Japanese yen conversion

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this page last updated:: Sun 22 Jul 2018

Japanese yen

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The Japanese Yen (pronounced "en" in Japanese) is the official currency of Japan. In use since 1871, the currency is the third most traded currency in the world. The currency's coins include denominations of ¥1, ¥5, ¥10, ¥50, ¥100 and ¥500 and banknotes are available in ¥1000, ¥2000, ¥5000 and ¥10000. One Yen is equal to 100 Sen and 1000 Rin. To protect users from counterfeit banknotes, Japanese authorities take great care to ensure all banknotes are kept clean and undamaged by examining all notes that are returned to the bank and replacing and destroying any that are not of a particular standard. The ¥5 and ¥50 coins feature a hole in the center.

Yen means "round" in Japanese. The ¥2000 banknotes are rarely used today and are not always accepted as payment or issued by ATM machines. ¥5000 and ¥1000 banknotes are the most used denomination and so tend to be in circulation for about 1-2 years whereas ¥10000 notes can be used for 4-5 years before being replaced by the Bank of Japan.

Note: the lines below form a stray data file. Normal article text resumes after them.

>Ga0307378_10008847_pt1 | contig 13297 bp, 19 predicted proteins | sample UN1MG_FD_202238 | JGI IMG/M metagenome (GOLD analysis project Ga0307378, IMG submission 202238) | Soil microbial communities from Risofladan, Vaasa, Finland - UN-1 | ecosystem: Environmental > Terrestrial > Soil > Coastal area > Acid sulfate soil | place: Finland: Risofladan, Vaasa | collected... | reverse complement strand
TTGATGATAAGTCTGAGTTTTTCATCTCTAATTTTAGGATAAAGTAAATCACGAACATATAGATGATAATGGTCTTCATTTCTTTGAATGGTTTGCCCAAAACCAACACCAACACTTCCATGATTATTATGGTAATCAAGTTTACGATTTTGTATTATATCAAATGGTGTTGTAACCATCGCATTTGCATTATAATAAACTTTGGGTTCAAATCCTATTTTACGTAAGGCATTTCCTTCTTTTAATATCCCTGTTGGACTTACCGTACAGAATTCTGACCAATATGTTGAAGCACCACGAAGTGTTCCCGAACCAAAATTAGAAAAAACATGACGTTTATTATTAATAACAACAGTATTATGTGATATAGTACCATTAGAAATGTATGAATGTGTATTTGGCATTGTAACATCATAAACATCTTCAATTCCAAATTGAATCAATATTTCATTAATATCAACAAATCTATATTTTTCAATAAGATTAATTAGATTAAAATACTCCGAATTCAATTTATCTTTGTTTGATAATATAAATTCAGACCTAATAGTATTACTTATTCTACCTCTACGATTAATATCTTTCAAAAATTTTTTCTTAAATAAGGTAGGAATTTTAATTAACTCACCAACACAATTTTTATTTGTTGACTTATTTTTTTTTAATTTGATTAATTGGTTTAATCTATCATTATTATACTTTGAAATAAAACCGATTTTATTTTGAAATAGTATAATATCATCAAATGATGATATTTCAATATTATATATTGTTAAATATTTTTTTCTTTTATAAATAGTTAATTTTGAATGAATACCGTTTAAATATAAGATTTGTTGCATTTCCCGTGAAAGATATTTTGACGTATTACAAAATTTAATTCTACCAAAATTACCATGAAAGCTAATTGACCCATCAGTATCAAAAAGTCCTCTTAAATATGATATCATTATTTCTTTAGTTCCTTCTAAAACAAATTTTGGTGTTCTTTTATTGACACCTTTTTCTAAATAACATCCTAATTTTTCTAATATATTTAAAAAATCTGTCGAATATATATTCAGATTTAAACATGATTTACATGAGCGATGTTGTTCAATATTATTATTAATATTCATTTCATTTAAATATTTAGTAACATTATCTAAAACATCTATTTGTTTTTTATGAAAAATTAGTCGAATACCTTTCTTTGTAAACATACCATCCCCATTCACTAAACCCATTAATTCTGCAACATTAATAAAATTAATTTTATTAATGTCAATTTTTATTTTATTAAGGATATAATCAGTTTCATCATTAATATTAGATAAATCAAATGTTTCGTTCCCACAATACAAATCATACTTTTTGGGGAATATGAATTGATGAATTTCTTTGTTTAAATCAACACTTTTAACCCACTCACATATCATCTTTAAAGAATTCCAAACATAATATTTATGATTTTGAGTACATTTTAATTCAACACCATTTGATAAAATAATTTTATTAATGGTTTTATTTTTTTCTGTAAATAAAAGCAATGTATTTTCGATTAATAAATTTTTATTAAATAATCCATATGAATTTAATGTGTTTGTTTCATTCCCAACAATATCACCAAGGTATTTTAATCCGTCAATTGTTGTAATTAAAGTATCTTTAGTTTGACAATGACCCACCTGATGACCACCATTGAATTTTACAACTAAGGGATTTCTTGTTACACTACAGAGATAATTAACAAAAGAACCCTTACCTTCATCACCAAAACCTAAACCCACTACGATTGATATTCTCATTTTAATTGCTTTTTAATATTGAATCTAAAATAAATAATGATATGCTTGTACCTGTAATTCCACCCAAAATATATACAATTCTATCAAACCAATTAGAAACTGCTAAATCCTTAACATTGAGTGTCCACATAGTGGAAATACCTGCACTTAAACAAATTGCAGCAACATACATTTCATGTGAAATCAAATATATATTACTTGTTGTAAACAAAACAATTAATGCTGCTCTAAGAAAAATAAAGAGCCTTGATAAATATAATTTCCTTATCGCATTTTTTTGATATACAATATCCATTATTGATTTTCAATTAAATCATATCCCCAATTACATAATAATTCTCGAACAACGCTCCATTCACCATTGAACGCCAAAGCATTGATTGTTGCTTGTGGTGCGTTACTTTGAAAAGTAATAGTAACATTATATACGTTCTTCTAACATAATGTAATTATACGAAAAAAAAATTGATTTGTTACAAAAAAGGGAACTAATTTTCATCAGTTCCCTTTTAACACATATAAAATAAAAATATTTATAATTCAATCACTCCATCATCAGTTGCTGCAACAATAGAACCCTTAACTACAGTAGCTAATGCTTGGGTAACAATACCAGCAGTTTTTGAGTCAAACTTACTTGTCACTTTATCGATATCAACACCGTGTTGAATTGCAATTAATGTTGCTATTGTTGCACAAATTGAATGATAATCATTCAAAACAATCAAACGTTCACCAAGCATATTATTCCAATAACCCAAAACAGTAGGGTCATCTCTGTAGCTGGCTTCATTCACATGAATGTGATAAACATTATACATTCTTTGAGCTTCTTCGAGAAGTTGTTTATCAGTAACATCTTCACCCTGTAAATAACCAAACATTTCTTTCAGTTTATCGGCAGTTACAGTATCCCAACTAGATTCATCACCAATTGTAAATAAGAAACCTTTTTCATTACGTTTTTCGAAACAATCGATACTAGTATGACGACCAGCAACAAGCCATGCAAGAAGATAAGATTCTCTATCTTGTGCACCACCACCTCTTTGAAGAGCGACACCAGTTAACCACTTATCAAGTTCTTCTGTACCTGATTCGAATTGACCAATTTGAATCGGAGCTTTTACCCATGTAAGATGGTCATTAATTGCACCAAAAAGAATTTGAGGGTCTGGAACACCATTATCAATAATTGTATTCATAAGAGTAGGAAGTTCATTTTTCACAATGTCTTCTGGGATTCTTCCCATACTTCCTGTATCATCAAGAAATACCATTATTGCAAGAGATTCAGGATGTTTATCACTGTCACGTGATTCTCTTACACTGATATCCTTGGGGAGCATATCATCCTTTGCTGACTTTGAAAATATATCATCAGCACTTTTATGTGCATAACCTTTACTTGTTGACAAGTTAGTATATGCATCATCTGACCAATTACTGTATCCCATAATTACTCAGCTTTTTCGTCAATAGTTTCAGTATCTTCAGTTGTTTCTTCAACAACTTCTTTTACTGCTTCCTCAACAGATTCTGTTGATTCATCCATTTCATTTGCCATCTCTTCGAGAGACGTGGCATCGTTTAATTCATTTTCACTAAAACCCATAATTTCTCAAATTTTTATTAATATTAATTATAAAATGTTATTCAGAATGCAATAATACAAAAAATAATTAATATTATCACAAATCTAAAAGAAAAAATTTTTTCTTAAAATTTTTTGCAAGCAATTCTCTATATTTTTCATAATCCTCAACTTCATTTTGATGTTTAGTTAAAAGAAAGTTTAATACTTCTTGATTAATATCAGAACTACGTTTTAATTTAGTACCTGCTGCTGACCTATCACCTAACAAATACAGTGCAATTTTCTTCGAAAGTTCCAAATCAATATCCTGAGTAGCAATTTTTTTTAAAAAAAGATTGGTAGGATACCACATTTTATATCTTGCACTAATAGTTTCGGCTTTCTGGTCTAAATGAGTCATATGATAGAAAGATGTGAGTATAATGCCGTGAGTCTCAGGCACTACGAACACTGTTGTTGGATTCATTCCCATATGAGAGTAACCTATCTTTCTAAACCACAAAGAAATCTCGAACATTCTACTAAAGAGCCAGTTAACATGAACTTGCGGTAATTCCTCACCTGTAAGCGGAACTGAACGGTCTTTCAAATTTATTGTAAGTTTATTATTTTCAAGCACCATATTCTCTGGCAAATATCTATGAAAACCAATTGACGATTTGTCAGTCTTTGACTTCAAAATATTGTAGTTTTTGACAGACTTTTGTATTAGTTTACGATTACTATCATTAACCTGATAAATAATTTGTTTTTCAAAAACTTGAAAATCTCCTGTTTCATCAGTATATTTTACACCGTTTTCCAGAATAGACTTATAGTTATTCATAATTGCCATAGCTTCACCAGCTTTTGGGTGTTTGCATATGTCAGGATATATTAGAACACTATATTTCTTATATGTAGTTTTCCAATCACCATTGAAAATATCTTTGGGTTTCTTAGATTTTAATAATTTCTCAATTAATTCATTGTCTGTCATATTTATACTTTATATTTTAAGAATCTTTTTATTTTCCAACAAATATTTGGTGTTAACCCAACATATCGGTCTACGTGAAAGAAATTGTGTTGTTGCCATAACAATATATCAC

The currency of Japan originated in the year 708 when silver and copper coins called Wado Kaichin were produced upon the orders of the Empress. However, following the debasement of the Japanese system, Chinese coinage became used as the standard currency of Japan between the 12th and 17th centuries. The growth of the economy in the 16th century led to the development of the Tokugawa currency in 1601 and coinage in bronze, silver and gold. The Yen was a replacement for the Tokugawa currency. The Yen was introduced in 1871 when the Meiji government signed the official New Currency Act on 10 May and the new currency adopted a decimal system with one Yen equal to 100 Sen and 1000 Rin. The Yen was made out of 0.78 troy ounces (24.26 grams) of pure silver or from 1.5 grams of pure gold. Yen banknotes were not introduced until two years after the coins went into circulation. Following the Second World War, Japan introduced the New Yen in 1946. American occupation forces used their own parallel system until 1958 cal

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